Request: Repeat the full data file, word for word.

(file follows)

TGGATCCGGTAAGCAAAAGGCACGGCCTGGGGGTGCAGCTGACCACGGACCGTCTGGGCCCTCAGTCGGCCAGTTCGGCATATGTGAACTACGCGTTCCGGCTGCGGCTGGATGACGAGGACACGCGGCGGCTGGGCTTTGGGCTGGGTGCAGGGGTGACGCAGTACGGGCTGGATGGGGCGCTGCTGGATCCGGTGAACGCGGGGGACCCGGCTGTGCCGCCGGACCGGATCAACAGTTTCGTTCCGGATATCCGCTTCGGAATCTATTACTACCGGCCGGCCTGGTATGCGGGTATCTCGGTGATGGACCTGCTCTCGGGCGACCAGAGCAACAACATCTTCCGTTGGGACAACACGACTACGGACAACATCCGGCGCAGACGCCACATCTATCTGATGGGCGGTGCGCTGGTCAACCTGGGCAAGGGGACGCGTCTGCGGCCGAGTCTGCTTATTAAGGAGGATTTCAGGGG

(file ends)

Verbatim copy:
TGGATCCGGTAAGCAAAAGGCACGGCCTGGGGGTGCAGCTGACCACGGACCGTCTGGGCCCTCAGTCGGCCAGTTCGGCATATGTGAACTACGCGTTCCGGCTGCGGCTGGATGACGAGGACACGCGGCGGCTGGGCTTTGGGCTGGGTGCAGGGGTGACGCAGTACGGGCTGGATGGGGCGCTGCTGGATCCGGTGAACGCGGGGGACCCGGCTGTGCCGCCGGACCGGATCAACAGTTTCGTTCCGGATATCCGCTTCGGAATCTATTACTACCGGCCGGCCTGGTATGCGGGTATCTCGGTGATGGACCTGCTCTCGGGCGACCAGAGCAACAACATCTTCCGTTGGGACAACACGACTACGGACAACATCCGGCGCAGACGCCACATCTATCTGATGGGCGGTGCGCTGGTCAACCTGGGCAAGGGGACGCGTCTGCGGCCGAGTCTGCTTATTAAGGAGGATTTCAGGGG